Those who thought the FTC under President Trump would forget the consumer are wrong. The FTC’s decision and imposed penalties on Smart TV maker Vizio was a win for the consumer and officially put the entire electronics industry on notice. In an environment where “always on, always listening” electronic devices gather massive amounts of consumer data, which could then be sold to direct marketers or worse yet, captured by hackers or foreign governments, this ruling is of particular interest. Manufacturing a network-connected hardware device (“Internet of Things”) carries meaningful obligations to consumers and duties to protect their privacy.
Far from “ending” the case, this FTC decision has broad ramifications for the advertising and audience measurement industry which is hungry for more consumer data. FTC Chairwoman Ohlhausen said the government will further investigate the potential for consumer harm arising from these device-level datasets.In finding that Vizio has infringed on the privacy rights of consumers with respect to the way Vizio gathers and sells viewership data without consent, the FTC introduced a new concept into the discussion – that TV viewing is “sensitive data” that should be handled with care. This is a view that Samba has long held because we generate datasets from over 200 million devices, and lacking specific laws or regulations in this area, we have always navigated this new market with self-imposed guiding principles and limitations.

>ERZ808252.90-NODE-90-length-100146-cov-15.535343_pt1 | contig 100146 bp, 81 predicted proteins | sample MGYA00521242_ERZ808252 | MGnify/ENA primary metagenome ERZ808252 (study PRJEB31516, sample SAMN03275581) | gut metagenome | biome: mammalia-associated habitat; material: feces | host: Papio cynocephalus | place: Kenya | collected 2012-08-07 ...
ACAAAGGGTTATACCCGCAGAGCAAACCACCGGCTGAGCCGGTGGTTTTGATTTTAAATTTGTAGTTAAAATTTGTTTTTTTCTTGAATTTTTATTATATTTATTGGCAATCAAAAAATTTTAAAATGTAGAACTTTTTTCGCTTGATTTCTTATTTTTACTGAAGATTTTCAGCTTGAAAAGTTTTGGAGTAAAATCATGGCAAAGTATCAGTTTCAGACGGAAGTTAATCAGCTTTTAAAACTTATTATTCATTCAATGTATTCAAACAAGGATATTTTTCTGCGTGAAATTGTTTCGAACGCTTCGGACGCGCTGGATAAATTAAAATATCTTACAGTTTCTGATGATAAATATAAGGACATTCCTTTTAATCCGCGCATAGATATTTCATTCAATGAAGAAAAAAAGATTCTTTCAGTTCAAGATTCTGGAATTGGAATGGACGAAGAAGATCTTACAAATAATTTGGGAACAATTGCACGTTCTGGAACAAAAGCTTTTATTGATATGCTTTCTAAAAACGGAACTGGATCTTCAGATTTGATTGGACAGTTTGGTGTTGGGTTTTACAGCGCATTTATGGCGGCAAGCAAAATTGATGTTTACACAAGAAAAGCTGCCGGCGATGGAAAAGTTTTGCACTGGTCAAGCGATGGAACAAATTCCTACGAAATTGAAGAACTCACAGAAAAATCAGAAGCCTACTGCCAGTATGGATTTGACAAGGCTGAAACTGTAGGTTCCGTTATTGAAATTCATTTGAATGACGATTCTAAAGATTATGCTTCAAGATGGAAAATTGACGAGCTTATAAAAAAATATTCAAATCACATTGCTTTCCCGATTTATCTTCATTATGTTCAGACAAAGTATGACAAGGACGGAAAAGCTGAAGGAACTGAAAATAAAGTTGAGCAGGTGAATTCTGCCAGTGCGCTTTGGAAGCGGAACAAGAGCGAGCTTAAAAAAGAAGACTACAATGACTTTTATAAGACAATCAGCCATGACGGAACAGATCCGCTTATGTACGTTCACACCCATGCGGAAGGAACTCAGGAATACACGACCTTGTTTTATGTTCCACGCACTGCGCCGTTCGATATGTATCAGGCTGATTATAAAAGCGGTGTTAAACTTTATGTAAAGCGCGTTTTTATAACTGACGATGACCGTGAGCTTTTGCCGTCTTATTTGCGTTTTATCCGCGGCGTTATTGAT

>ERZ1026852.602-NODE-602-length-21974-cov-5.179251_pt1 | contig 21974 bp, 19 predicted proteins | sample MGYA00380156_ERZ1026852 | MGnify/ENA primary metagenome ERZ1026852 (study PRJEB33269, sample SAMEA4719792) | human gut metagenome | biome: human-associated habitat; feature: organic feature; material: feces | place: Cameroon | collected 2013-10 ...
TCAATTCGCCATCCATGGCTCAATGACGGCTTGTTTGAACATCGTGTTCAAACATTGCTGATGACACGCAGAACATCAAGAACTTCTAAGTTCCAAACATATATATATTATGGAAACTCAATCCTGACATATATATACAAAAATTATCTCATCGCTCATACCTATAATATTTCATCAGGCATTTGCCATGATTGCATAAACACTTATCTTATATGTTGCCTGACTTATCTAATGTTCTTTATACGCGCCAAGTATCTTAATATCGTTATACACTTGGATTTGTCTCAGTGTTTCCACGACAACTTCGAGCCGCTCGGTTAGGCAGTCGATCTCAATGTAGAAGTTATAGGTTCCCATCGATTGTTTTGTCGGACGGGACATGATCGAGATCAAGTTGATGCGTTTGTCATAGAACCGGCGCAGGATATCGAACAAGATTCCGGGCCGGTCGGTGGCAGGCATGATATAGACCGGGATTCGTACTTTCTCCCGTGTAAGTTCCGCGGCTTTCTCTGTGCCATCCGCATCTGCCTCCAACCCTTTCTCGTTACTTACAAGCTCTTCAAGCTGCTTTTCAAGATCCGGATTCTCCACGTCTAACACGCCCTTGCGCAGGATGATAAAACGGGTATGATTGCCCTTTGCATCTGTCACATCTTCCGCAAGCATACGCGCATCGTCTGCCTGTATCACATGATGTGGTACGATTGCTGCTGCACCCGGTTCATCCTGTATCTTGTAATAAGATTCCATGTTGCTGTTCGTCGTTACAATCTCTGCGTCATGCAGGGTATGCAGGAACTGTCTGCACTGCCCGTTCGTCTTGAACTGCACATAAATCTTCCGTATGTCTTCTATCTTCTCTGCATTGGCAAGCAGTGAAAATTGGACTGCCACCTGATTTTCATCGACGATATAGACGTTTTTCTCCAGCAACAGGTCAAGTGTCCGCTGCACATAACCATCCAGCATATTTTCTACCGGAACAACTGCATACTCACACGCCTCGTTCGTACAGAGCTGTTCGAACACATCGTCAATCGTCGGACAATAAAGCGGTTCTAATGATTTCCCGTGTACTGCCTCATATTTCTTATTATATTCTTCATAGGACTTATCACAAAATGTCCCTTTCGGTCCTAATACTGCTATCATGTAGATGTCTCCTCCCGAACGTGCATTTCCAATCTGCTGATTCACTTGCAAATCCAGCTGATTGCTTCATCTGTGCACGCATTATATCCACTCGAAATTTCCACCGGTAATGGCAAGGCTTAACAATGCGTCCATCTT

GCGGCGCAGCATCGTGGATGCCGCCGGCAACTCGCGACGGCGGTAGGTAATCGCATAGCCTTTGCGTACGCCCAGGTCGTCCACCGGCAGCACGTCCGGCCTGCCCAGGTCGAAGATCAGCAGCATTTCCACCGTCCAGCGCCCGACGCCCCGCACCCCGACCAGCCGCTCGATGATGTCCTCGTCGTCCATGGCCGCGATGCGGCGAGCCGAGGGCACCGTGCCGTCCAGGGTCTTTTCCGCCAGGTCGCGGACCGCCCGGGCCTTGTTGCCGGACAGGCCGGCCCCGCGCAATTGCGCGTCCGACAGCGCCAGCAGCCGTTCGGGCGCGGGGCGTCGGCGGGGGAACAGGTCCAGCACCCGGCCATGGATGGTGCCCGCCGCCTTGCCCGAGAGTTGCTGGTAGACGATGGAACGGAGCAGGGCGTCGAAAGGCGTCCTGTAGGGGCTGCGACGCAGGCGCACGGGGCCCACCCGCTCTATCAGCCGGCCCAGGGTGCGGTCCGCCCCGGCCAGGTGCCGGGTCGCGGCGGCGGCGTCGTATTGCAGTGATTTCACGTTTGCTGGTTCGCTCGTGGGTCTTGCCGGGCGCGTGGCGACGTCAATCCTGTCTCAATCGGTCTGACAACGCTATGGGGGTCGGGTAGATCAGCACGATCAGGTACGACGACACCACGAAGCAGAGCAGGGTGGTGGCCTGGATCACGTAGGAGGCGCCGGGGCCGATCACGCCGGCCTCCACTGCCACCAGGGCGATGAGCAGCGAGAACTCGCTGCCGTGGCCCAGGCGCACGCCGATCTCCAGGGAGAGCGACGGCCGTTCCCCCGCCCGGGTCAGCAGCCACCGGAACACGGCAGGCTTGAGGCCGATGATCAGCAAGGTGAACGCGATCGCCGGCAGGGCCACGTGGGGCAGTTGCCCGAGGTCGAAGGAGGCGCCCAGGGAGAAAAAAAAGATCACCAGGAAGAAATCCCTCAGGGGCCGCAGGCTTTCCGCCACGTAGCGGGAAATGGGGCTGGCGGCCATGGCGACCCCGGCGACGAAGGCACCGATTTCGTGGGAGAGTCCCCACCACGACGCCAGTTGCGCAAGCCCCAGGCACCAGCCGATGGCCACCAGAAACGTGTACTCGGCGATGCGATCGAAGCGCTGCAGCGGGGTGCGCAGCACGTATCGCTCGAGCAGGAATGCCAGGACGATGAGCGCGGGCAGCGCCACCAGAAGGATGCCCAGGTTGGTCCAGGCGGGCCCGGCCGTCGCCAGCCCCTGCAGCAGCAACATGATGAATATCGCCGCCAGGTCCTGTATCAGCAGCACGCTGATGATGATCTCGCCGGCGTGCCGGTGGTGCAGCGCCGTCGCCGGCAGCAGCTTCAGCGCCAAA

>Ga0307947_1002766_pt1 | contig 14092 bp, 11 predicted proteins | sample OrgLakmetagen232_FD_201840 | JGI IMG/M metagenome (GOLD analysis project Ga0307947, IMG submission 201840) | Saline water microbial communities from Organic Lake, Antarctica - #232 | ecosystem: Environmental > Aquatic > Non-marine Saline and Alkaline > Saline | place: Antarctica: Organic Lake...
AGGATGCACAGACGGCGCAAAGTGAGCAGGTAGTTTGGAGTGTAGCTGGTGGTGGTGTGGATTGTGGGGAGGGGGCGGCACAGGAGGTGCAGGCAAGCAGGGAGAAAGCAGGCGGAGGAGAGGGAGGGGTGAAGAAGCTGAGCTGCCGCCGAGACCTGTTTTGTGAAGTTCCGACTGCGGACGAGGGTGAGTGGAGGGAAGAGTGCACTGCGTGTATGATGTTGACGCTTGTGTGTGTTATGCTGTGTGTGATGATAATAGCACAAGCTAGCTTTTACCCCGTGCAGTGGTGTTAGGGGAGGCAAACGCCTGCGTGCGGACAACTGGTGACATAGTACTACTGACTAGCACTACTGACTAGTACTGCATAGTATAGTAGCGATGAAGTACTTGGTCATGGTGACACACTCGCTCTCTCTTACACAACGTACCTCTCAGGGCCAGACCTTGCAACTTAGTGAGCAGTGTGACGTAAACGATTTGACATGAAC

This FTC investigation began when Vizio was named in more than 20 class action lawsuits last year, and the Commission engaged the leading smart TV providers to understand their practices around data handling, opt-in procedures, product features, and business model. We participated in an FTC Workshop in Washington DC, and held discussions with various regulators in the U.S., Europe and Asia who were all focused on this issue. The FTC was able to eventually distinguish between all the players in the Smart TV arena, and Vizio was a clear outlier among all TV companies. Vizio was engaged in selling raw viewership data tied to its consumers’ IP addresses and other identifiers, which could with minimal effort tie back to an individual household. That would be the equivalent of Google selling all of your personal search history for the last couple years to advertisers without your knowledge or consent. Not just selling ads against one of your search results, but selling ALL of your search history and your IP address to many unknown parties without notification to you, or giving you the ability to clear your history from all businesses who have access to it. Google would be insane to do that.
At the heart of the FTC’s issue, is Vizio’s sale of raw viewership data to ad tech companies without any consumer awareness of where the consumer data was being held or sold. The FTC found that reasonable amounts of disclosure or choice were not provided to consumers for sharing something any reasonable person would consider “sensitive.” So where does this leave the industry?